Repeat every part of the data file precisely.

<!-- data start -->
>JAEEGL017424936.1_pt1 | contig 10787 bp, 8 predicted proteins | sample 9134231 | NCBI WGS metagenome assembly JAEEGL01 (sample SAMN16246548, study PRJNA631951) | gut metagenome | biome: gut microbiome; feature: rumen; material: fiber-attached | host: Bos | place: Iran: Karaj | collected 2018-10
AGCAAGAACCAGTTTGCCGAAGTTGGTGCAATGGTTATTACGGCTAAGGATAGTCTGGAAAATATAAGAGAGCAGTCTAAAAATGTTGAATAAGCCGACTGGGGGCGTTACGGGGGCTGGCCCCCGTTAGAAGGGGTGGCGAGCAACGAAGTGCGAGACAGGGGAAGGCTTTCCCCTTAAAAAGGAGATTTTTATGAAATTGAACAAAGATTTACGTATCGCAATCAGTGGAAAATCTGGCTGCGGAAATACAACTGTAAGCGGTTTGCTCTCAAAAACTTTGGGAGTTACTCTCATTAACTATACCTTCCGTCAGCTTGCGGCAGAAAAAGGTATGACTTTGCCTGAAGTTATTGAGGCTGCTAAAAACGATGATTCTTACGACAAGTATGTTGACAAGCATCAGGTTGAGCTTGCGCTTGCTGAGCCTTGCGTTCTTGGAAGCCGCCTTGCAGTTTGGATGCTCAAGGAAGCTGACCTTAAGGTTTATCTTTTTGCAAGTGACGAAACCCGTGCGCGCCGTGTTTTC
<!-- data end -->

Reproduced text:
>JAEEGL017424936.1_pt1 | contig 10787 bp, 8 predicted proteins | sample 9134231 | NCBI WGS metagenome assembly JAEEGL01 (sample SAMN16246548, study PRJNA631951) | gut metagenome | biome: gut microbiome; feature: rumen; material: fiber-attached | host: Bos | place: Iran: Karaj | collected 2018-10
AGCAAGAACCAGTTTGCCGAAGTTGGTGCAATGGTTATTACGGCTAAGGATAGTCTGGAAAATATAAGAGAGCAGTCTAAAAATGTTGAATAAGCCGACTGGGGGCGTTACGGGGGCTGGCCCCCGTTAGAAGGGGTGGCGAGCAACGAAGTGCGAGACAGGGGAAGGCTTTCCCCTTAAAAAGGAGATTTTTATGAAATTGAACAAAGATTTACGTATCGCAATCAGTGGAAAATCTGGCTGCGGAAATACAACTGTAAGCGGTTTGCTCTCAAAAACTTTGGGAGTTACTCTCATTAACTATACCTTCCGTCAGCTTGCGGCAGAAAAAGGTATGACTTTGCCTGAAGTTATTGAGGCTGCTAAAAACGATGATTCTTACGACAAGTATGTTGACAAGCATCAGGTTGAGCTTGCGCTTGCTGAGCCTTGCGTTCTTGGAAGCCGCCTTGCAGTTTGGATGCTCAAGGAAGCTGACCTTAAGGTTTATCTTTTTGCAAGTGACGAAACCCGTGCGCGCCGTGTTTTC